By then they knew that the war which had robbed them of six years of their careers was over, yet the celebrations were muted. Manchester United’s Jack Rowley could be excused; he was taken straight to hospital with dysentery. Frank Swift was also distracted; he had left his football boots in England. The NAAFI came to the rescue and the following afternoon the tourists played their first match against 3 Army District. On a bone-hard pitch, in scorching conditions, they won 6-0 despite their opponents enjoying the services of Swift who substituted when Bert Hoyle, a Wolves reserve, was injured.
In his new boots, army-issue khaki shorts and Hoyle’s jersey, several sizes too small, Swift was beaten only once, by a penalty.
A 150-mile trip to Rome aboard an army lorry provided vivid reminders of the war just ended. At Monte Cassino the players saw the ruins of the monastery, destroyed by Allied bombing. In Valmontone, they saw people living in caves and in the shells of ruined houses. The following day’s audience with the Pope, and their night at the opera, sat uneasily with them after that.
Then back to business. They beat an Army in Italy team 10-2 before another long road trip to Ancona and the 7-1 defeat of a District Services team. In Rimini they faced a Naples Area side which included Bryn Jones, Arsenal’s record signing in 1938. The Army had to work hard for their 2-0 win.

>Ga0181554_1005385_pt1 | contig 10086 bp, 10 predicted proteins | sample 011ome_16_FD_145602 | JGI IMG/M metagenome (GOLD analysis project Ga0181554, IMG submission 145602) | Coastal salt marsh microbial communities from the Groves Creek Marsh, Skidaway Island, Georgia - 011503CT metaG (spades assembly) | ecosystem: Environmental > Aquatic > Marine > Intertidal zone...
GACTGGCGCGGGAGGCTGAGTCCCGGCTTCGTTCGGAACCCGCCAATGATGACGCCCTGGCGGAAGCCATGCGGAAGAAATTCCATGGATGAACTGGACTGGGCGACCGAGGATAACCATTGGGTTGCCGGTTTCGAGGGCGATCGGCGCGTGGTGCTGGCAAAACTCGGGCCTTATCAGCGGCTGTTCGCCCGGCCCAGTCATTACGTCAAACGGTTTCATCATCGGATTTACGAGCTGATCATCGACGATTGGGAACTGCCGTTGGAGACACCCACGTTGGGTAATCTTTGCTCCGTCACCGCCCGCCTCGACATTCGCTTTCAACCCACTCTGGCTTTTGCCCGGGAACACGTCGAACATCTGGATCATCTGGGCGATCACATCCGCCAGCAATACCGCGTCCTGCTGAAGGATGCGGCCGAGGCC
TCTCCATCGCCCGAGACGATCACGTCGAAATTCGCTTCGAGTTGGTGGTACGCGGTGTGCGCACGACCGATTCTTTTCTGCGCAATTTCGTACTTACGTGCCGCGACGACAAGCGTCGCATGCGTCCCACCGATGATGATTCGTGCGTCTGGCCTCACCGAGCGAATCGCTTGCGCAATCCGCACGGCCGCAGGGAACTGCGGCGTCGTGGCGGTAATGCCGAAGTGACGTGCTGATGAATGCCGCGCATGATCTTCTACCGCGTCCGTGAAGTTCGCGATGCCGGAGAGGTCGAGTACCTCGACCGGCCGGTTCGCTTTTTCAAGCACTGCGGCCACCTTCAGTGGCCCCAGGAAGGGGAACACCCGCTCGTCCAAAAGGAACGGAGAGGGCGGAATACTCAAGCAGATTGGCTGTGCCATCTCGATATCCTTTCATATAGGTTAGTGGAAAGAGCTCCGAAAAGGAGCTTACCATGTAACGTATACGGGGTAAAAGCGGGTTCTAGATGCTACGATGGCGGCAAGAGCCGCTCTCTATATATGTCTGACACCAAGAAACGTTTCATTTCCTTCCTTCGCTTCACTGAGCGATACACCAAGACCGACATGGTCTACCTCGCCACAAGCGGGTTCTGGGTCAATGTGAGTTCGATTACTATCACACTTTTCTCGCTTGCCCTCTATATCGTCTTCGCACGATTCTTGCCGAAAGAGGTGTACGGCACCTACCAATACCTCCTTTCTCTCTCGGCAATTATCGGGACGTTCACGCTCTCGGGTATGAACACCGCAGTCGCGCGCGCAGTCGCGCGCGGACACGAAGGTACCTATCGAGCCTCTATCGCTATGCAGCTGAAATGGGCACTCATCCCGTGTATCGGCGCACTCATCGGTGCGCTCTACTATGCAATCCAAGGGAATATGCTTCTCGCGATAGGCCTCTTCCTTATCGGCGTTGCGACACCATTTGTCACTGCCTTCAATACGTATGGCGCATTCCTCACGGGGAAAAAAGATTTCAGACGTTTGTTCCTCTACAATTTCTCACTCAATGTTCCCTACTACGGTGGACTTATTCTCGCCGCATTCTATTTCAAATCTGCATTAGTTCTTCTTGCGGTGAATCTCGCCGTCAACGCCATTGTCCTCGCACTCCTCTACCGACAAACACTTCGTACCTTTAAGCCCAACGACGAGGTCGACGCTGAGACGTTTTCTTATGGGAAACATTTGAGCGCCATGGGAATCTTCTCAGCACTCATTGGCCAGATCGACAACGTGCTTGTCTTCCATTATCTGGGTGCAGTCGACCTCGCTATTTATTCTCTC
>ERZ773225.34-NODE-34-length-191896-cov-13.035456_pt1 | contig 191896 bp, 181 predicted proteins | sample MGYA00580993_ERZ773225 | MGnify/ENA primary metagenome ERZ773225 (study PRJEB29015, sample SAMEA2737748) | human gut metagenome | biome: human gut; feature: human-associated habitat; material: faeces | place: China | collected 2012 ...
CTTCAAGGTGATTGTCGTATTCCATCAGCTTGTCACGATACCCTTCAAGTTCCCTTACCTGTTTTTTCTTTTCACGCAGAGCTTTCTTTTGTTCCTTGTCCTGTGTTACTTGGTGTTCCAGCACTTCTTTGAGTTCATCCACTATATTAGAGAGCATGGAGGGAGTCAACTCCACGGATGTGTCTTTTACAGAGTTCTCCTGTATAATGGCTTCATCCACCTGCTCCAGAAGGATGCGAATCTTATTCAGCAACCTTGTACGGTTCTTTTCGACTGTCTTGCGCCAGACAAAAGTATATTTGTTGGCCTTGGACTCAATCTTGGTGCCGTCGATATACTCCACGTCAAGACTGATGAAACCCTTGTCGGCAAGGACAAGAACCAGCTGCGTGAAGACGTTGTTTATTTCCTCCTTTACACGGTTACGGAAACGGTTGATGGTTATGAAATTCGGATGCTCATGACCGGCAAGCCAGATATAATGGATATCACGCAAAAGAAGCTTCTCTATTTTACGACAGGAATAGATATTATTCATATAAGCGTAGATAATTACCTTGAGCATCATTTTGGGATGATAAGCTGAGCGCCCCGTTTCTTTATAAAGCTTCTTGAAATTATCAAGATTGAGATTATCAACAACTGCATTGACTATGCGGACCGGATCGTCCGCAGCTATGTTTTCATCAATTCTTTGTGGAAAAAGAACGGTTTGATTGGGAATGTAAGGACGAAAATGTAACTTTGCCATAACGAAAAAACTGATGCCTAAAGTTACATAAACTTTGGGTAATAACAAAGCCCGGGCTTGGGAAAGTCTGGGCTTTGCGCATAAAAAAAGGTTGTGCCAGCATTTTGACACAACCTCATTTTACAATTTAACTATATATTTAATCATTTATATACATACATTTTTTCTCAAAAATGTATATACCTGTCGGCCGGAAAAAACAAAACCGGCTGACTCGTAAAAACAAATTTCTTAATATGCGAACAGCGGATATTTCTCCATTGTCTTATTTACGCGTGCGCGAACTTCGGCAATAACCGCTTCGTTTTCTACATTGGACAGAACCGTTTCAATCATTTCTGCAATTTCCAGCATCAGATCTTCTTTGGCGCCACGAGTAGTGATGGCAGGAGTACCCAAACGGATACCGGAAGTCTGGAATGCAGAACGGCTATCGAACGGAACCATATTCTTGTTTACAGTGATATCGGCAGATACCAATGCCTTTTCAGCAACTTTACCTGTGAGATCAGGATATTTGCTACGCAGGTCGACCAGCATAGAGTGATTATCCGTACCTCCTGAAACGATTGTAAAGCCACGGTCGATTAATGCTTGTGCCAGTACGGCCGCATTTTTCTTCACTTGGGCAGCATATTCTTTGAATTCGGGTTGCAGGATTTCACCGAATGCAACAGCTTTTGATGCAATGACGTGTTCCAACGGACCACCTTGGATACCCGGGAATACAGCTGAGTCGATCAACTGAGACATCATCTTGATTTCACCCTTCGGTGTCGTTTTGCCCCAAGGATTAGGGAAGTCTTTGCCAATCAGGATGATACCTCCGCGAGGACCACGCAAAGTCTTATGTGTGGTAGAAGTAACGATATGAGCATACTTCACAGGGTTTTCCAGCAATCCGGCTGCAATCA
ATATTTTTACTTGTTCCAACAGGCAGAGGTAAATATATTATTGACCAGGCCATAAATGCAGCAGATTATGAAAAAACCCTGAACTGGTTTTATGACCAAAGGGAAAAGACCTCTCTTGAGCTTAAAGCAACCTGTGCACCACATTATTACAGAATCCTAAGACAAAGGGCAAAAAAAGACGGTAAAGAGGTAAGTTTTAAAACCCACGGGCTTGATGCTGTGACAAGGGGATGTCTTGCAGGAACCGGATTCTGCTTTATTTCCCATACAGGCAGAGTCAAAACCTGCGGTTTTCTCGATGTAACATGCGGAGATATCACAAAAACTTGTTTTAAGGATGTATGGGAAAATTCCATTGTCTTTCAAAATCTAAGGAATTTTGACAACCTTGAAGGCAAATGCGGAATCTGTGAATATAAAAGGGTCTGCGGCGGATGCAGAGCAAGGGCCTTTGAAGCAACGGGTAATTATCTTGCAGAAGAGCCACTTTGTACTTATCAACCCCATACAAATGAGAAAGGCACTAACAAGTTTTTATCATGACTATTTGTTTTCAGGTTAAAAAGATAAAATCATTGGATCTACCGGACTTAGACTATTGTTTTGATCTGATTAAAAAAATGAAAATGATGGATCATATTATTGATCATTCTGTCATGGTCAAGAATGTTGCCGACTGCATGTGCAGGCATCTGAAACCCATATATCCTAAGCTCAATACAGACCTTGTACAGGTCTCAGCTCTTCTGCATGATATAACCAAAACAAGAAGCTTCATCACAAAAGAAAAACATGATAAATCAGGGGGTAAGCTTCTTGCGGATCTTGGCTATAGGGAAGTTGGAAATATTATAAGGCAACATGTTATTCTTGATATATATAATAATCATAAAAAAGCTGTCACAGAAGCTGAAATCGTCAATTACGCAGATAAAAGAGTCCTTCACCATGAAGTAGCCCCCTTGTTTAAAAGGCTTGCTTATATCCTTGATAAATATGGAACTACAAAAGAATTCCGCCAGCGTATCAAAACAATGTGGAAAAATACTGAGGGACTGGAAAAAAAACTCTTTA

In the municipal stadium in Florence, on a decent pitch far removed from the baked earth of previous grounds, the Fifth Army was beaten 10-0, but here the Army’s footballing tourists came to realise that they were not always welcome.
Many of the khaki-clad crowd resented pre-war professionals who seemed to do nothing but play football. “Come on the D-Day dodgers,” was one of the more polite insults.
“Being criticised by men who’d seen real action hurt, but I wasn’t ashamed,” Lawton said. “We went where we were told. Back home we’d entertained people who’d been through hell in the Blitz. We just wanted to do the same for the troops.”
Minus Lawton and Mercer, who left to play for England against France at Wembley, the party returned to Naples and a game against the Central Mediterranean Forces, a needle match so important that a neutral referee was recruited, one Corporal Rosner of the American Army. Considering his country’s lack of soccer tradition, Rosner did a good job in front of a crowd of 30,000 who had their first glimpse of Tom Finney, an emerging winger with Preston North End before war intervened.
As a tank driver, Finney had experienced fierce fighting during the slog up Italy’s boot. He was pleased to be playing football again. The footballing soldiers rounded off their tour with a short visit to Greece, where everyone except Swift went down with sandfly fever. It had been an adventure in which Mercer, in particular, had distinguished himself both on and off the field.
His non-footballing duties were those of messing officer, or “scrounger-in-chief” as Busby, the team’s player-manager, called him. Mercer’s job was to cadge food. Lawton and Swift had responsibility for all the baggage except the football kit. That fell to Bert Sproston of Manchester City and England. In times of war, even international footballers had to muck in. For the game’s Vera Lynns, however, the job was almost done.
- Anton Rippon is the author of Gas Masks For Goal Posts: Football in Britain During the Second World War. The book is still available, via Amazon, but only for Kindle. Click here to order